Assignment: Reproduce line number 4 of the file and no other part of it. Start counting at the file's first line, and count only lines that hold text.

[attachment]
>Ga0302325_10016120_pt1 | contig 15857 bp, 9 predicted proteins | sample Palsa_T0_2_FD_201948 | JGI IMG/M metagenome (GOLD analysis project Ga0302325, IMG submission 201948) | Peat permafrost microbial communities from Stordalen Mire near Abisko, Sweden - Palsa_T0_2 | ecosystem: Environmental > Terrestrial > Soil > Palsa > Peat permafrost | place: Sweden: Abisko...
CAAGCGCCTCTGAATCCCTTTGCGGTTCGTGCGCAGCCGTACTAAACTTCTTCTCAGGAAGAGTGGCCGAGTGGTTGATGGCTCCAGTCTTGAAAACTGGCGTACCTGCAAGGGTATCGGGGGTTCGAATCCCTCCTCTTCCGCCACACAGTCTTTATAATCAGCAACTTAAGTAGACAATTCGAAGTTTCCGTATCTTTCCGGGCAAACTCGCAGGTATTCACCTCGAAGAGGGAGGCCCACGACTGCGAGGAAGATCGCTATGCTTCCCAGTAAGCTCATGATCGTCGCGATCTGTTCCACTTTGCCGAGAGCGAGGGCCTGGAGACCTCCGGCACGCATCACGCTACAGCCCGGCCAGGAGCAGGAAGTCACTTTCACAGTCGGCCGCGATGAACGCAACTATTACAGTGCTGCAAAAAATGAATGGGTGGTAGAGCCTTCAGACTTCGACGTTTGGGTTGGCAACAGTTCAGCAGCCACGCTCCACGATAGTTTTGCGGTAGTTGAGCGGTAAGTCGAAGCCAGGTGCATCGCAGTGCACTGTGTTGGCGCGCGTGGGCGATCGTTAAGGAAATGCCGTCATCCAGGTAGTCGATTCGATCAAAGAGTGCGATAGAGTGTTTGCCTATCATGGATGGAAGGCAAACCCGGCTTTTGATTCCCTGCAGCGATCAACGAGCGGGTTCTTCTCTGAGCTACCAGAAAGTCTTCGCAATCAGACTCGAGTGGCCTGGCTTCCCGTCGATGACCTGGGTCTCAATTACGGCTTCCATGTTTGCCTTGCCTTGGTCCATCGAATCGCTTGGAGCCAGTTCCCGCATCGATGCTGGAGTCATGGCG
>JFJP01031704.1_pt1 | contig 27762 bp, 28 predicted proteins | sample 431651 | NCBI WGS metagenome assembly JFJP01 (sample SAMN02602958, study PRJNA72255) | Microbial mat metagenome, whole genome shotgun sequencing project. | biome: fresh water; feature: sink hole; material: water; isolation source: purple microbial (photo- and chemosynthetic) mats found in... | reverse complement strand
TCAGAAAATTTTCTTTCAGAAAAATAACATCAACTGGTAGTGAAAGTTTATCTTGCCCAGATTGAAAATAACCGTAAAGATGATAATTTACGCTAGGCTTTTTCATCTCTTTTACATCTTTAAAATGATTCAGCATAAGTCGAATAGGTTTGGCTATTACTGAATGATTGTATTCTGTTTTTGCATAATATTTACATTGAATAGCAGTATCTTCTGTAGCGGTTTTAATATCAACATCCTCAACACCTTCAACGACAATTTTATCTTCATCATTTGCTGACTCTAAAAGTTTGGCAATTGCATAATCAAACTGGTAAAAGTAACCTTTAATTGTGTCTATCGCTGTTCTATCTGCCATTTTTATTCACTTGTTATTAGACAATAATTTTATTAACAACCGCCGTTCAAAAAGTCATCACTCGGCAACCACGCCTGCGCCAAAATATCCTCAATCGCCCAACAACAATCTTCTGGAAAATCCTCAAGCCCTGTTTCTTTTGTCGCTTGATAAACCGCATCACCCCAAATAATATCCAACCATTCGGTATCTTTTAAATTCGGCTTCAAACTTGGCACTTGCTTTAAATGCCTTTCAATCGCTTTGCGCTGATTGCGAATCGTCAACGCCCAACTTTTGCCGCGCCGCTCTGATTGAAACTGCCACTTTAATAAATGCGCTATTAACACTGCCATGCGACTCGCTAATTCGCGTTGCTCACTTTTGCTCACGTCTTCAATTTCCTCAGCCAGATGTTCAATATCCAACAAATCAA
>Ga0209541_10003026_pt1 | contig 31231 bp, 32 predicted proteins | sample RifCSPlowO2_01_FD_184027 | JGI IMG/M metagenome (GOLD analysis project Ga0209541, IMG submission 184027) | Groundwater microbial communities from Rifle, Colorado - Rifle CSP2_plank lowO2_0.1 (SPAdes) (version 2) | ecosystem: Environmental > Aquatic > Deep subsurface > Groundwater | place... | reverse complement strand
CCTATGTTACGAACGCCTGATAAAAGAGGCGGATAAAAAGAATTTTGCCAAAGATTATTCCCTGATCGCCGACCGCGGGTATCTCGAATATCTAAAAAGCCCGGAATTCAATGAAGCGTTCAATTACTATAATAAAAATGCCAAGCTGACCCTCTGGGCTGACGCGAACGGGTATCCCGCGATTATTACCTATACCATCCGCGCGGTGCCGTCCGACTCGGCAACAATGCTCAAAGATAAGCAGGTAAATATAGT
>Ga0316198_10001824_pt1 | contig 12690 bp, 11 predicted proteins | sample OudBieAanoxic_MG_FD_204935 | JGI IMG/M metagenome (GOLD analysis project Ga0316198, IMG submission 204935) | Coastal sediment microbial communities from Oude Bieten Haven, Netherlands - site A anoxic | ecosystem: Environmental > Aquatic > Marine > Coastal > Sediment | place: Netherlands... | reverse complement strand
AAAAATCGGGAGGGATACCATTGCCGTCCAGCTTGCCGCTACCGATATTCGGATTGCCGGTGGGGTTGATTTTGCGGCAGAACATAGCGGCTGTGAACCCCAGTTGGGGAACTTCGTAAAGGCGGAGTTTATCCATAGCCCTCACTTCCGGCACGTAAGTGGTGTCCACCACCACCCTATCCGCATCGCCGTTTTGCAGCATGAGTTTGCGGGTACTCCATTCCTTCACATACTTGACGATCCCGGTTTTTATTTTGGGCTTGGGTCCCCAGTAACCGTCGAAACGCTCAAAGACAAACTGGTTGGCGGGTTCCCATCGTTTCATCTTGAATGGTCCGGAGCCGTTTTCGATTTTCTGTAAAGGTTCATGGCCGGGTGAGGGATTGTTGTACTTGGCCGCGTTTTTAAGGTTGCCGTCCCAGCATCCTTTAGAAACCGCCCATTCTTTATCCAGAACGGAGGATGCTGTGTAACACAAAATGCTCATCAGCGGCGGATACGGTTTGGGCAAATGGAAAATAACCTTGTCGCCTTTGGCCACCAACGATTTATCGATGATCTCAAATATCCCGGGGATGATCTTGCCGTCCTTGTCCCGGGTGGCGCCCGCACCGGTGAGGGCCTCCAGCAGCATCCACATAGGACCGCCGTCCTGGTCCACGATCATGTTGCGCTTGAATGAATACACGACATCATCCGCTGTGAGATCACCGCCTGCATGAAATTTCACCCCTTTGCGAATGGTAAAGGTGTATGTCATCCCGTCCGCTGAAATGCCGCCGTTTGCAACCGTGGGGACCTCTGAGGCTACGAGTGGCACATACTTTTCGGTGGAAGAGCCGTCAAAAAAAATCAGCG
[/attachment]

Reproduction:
TCAGAAAATTTTCTTTCAGAAAAATAACATCAACTGGTAGTGAAAGTTTATCTTGCCCAGATTGAAAATAACCGTAAAGATGATAATTTACGCTAGGCTTTTTCATCTCTTTTACATCTTTAAAATGATTCAGCATAAGTCGAATAGGTTTGGCTATTACTGAATGATTGTATTCTGTTTTTGCATAATATTTACATTGAATAGCAGTATCTTCTGTAGCGGTTTTAATATCAACATCCTCAACACCTTCAACGACAATTTTATCTTCATCATTTGCTGACTCTAAAAGTTTGGCAATTGCATAATCAAACTGGTAAAAGTAACCTTTAATTGTGTCTATCGCTGTTCTATCTGCCATTTTTATTCACTTGTTATTAGACAATAATTTTATTAACAACCGCCGTTCAAAAAGTCATCACTCGGCAACCACGCCTGCGCCAAAATATCCTCAATCGCCCAACAACAATCTTCTGGAAAATCCTCAAGCCCTGTTTCTTTTGTCGCTTGATAAACCGCATCACCCCAAATAATATCCAACCATTCGGTATCTTTTAAATTCGGCTTCAAACTTGGCACTTGCTTTAAATGCCTTTCAATCGCTTTGCGCTGATTGCGAATCGTCAACGCCCAACTTTTGCCGCGCCGCTCTGATTGAAACTGCCACTTTAATAAATGCGCTATTAACACTGCCATGCGACTCGCTAATTCGCGTTGCTCACTTTTGCTCACGTCTTCAATTTCCTCAGCCAGATGTTCAATATCCAACAAATCAA